Meridian Capital Group declined to comment through a spokesperson.
Besen’s new partners brushed aside any suggestion that litigation would tarnish the firm’s ability to move into its next chapter, and suggested the dispute was indicative of last year’s broker talent shuffle — which saw dozens of brokers switching firms.
Besen Group lost broker Greg Corbin and his team to Rosewood Realty Group this summer. Besen’s representatives denied his departure was a monetary loss.Timothy Serignese joined Besen Partners to run the firm’s residential arm, which will include both sales and leasing.
“I've been in real estate brokerage for 23 years now, this [litigation] is really small potatoes,” said Serignese, who was previously at now-shuttered Town Residential, according to LinkedIn.
Terrence Oved, a partner at Oved & Oved, who is not involved in the lawsuits, said former partners who are engaged in litigation forming new companies is fairly common.
“It is not inconsistent for litigation and the formation of a new entity to occur and proceed simultaneously," Oved said.
Steinberg, who joined as part of Besen’s recent purchase of Targeted Capital, a Connecticut-based merchant bank, said there was nothing off-putting about the lawsuits “when you know the facts.”
He said Besen’s vision for this new platform has been in the works for some time.
“Michael realized a while back that just being an investment sales brokerage is not a long life,” he said. “You need to do more full-service advisory, and that's why this has been implemented.”
Still, most would agree that building — or rebuilding — an independent brokerage right now is no easy feat.
The past 18 months has seen enormous reshaping of the brokerage landscape, particularly in the investment sales world. Last summer, Eastern Consolidated shuttered, leaving dozens of brokers scrambling for jobs. Independent players have been gobbled up by industry behemoths and there has been widespread consolidation across the industry.
New operations have also sprung up. Residential firm Compass, awash in venture capital, launched its investment sales shop last year, hiring Eastern Consolidated alumna Adelaide Polsinelli, and Paul Massey started up his own firm, B6 Real Estate Advisors, after leaving Cushman & Wakefield.
“There’s plenty of room in the marketplace for middle market, independent firms,” Massey said.
However, some sources said the sliding investment market — the city is on pace to reach a nine-year low in dollar volume this year — as well as the state’s historic new rent regulation laws would make it difficult for any firm.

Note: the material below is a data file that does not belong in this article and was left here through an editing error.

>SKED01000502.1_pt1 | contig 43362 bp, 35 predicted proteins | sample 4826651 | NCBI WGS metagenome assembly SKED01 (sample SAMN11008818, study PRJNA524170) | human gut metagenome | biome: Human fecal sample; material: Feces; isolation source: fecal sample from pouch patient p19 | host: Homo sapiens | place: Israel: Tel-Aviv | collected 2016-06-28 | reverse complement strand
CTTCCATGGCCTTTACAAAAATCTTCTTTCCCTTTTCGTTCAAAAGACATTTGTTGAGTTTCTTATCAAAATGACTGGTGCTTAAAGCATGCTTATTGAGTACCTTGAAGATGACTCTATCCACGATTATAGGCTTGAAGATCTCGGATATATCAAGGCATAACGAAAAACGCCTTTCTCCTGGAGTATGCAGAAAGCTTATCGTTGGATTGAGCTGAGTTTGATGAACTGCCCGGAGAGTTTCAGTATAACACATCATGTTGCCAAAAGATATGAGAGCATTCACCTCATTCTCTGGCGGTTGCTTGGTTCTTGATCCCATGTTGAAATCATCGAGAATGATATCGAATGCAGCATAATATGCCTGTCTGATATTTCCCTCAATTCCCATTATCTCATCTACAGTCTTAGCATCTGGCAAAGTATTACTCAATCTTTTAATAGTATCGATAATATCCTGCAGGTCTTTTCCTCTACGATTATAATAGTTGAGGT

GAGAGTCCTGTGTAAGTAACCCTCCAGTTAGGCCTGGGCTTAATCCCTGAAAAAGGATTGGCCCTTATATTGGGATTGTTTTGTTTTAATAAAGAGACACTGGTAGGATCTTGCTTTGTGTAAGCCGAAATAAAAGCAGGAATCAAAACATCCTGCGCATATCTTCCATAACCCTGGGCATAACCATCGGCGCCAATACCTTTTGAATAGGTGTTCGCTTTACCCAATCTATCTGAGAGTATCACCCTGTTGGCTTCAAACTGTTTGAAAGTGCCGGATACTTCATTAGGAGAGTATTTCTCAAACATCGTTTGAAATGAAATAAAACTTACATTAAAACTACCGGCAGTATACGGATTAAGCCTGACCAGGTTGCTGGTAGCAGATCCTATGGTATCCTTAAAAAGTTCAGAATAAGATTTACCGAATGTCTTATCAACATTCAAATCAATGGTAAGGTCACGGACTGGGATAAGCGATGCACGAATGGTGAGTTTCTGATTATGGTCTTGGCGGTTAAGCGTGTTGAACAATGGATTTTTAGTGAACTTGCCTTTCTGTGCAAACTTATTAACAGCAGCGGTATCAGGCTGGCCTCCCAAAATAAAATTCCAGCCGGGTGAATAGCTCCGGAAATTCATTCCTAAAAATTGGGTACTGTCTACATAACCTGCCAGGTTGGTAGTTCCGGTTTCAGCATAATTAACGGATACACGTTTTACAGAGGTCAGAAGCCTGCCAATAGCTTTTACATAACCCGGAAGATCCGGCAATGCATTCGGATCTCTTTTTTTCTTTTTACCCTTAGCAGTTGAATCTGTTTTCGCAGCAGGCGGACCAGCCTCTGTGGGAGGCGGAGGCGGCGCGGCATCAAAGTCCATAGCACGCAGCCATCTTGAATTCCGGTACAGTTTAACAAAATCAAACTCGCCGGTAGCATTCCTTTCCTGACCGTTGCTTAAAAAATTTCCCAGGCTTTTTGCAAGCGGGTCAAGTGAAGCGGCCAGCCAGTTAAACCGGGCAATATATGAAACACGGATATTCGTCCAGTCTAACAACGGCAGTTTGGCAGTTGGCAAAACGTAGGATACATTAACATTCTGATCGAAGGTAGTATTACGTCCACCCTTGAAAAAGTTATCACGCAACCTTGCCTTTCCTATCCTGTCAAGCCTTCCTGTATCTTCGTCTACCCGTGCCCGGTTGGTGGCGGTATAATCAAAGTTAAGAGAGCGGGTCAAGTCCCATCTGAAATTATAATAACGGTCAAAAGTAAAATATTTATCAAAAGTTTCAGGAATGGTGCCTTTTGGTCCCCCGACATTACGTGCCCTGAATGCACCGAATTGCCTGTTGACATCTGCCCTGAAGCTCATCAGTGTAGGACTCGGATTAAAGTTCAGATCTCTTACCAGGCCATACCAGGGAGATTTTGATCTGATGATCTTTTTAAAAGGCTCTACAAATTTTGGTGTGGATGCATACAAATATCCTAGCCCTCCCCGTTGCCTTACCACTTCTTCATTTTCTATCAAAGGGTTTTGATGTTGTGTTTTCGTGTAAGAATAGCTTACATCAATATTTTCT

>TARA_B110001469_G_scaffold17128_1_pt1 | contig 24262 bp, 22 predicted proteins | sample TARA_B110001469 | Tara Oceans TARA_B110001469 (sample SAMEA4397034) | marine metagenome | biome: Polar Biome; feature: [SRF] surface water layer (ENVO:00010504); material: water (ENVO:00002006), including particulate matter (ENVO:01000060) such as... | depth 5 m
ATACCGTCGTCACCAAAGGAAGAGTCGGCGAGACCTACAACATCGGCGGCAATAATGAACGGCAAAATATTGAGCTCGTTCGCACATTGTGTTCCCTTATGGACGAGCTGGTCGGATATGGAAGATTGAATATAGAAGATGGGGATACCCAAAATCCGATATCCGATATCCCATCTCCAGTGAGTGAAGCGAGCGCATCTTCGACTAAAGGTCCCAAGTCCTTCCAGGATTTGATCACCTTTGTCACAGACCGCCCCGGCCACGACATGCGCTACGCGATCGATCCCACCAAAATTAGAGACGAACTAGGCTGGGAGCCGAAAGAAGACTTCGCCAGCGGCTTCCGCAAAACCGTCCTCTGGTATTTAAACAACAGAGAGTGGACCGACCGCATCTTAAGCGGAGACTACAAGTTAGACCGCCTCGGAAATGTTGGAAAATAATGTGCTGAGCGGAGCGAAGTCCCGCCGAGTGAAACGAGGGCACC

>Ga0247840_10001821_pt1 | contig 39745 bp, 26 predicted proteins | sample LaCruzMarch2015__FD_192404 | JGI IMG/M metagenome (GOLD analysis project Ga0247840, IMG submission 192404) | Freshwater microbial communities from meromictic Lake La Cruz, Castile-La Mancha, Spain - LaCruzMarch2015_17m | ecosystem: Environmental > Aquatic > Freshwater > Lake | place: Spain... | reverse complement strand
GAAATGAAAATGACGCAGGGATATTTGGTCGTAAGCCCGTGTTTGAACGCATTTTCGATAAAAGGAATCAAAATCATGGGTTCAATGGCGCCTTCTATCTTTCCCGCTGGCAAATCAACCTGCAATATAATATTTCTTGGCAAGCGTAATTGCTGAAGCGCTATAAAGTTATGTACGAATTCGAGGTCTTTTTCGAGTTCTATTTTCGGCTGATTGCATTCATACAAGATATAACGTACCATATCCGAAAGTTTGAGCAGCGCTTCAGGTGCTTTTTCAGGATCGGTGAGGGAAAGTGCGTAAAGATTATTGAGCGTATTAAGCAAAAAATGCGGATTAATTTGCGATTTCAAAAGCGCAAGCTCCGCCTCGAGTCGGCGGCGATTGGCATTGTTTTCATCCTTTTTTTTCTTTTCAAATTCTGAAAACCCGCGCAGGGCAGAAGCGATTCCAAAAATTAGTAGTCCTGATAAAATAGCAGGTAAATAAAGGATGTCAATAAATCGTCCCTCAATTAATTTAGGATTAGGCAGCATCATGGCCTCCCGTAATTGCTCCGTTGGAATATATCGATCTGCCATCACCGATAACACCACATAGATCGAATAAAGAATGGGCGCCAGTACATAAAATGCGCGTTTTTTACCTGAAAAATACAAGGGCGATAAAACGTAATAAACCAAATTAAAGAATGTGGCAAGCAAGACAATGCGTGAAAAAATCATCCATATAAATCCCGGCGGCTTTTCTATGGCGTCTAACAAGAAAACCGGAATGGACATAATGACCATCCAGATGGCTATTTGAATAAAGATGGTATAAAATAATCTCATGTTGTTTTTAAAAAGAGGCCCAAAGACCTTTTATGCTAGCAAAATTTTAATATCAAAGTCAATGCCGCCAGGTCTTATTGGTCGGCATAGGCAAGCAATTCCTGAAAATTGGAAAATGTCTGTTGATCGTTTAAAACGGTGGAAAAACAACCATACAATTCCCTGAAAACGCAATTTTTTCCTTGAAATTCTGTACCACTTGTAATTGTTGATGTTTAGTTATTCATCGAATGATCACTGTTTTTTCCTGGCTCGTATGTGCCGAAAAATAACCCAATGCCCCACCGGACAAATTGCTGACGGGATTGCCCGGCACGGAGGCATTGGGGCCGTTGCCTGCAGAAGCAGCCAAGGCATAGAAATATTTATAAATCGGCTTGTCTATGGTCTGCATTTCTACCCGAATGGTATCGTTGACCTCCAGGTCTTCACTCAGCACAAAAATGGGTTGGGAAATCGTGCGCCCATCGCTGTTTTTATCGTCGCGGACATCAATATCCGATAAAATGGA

“They don’t have a lot of wind at their back right now,” one industry source, who requested anonymity to discuss a sensitive topic, said of Besen’s new partnership.
“They’ve got a perfect storm: It’s an overcrowded investment sales market, there is existing litigation … They are known for doing more multifamily and that business is literally dead. They are rebranding towards advisory, but that is such a far reach and considering the way the platform has been set up for decades, that’s a tough thing to sell to the market.”
But Besen Partners’ new leadership team said this new iteration is perfectly positioned to take on the current climate. For one, they said, theirs is a multi-pronged approach, and business is performing well.
The investment sales side recently arranged a contract on a $12.6M apartment building at 140 Bay Ridge Parkway. Earlier this year, the retail team co-brokered the lease deal for a new restaurant called Luthun in the East Village.
The firm expects to close on a multifamily financing transaction in New Jersey next month, and is currently facilitating the sale of a portfolio of distressed properties in Lower Manhattan. This month, Besen brokers arranged the sale and leaseback of a restaurant space at 115 Allen St.
NYC Management, Michael Besen’s property management arm that manages over 180 properties, according to the firm, is under the umbrella of the new partnership. Doshi claimed in a March filing that he owns 50% of NYC Management, but it is exclusively managed by Besen.
"[The new setup] is a tremendous change from just dabbling in certain things and being an investment sales shop," Steinberg said. "So the goal is to be able to provide any potential service someone needs."